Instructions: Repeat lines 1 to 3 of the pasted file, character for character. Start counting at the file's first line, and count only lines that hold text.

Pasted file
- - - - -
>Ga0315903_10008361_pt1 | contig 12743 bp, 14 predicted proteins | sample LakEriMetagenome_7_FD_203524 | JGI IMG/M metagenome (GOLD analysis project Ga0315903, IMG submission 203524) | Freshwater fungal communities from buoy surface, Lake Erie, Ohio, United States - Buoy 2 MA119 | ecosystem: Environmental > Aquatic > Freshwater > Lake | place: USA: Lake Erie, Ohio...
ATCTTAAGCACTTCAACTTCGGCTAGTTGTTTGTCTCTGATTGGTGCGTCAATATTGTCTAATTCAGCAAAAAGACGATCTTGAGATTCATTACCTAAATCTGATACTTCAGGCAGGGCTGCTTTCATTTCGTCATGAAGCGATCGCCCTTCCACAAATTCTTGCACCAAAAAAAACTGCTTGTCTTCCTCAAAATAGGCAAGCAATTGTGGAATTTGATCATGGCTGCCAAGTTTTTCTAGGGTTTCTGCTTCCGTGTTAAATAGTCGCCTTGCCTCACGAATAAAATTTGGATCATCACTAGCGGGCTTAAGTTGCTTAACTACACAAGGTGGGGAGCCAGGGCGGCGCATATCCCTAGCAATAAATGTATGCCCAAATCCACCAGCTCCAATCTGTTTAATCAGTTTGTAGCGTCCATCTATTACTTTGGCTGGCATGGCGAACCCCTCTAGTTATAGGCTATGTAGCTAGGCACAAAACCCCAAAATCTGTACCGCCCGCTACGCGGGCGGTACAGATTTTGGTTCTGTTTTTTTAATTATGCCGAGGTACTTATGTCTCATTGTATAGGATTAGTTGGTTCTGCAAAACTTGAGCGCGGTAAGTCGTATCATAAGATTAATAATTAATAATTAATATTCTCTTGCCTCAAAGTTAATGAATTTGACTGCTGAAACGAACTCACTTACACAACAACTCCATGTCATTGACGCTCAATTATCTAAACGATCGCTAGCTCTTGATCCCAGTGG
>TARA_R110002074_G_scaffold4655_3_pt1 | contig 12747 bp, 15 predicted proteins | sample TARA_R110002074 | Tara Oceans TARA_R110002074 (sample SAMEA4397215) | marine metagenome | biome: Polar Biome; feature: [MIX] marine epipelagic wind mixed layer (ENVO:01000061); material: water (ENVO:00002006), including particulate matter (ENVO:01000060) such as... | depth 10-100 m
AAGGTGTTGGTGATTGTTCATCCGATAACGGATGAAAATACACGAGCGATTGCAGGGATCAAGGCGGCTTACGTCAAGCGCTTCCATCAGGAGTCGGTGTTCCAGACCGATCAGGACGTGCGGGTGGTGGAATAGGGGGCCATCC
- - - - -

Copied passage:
>Ga0315903_10008361_pt1 | contig 12743 bp, 14 predicted proteins | sample LakEriMetagenome_7_FD_203524 | JGI IMG/M metagenome (GOLD analysis project Ga0315903, IMG submission 203524) | Freshwater fungal communities from buoy surface, Lake Erie, Ohio, United States - Buoy 2 MA119 | ecosystem: Environmental > Aquatic > Freshwater > Lake | place: USA: Lake Erie, Ohio...
ATCTTAAGCACTTCAACTTCGGCTAGTTGTTTGTCTCTGATTGGTGCGTCAATATTGTCTAATTCAGCAAAAAGACGATCTTGAGATTCATTACCTAAATCTGATACTTCAGGCAGGGCTGCTTTCATTTCGTCATGAAGCGATCGCCCTTCCACAAATTCTTGCACCAAAAAAAACTGCTTGTCTTCCTCAAAATAGGCAAGCAATTGTGGAATTTGATCATGGCTGCCAAGTTTTTCTAGGGTTTCTGCTTCCGTGTTAAATAGTCGCCTTGCCTCACGAATAAAATTTGGATCATCACTAGCGGGCTTAAGTTGCTTAACTACACAAGGTGGGGAGCCAGGGCGGCGCATATCCCTAGCAATAAATGTATGCCCAAATCCACCAGCTCCAATCTGTTTAATCAGTTTGTAGCGTCCATCTATTACTTTGGCTGGCATGGCGAACCCCTCTAGTTATAGGCTATGTAGCTAGGCACAAAACCCCAAAATCTGTACCGCCCGCTACGCGGGCGGTACAGATTTTGGTTCTGTTTTTTTAATTATGCCGAGGTACTTATGTCTCATTGTATAGGATTAGTTGGTTCTGCAAAACTTGAGCGCGGTAAGTCGTATCATAAGATTAATAATTAATAATTAATATTCTCTTGCCTCAAAGTTAATGAATTTGACTGCTGAAACGAACTCACTTACACAACAACTCCATGTCATTGACGCTCAATTATCTAAACGATCGCTAGCTCTTGATCCCAGTGG
>TARA_R110002074_G_scaffold4655_3_pt1 | contig 12747 bp, 15 predicted proteins | sample TARA_R110002074 | Tara Oceans TARA_R110002074 (sample SAMEA4397215) | marine metagenome | biome: Polar Biome; feature: [MIX] marine epipelagic wind mixed layer (ENVO:01000061); material: water (ENVO:00002006), including particulate matter (ENVO:01000060) such as... | depth 10-100 m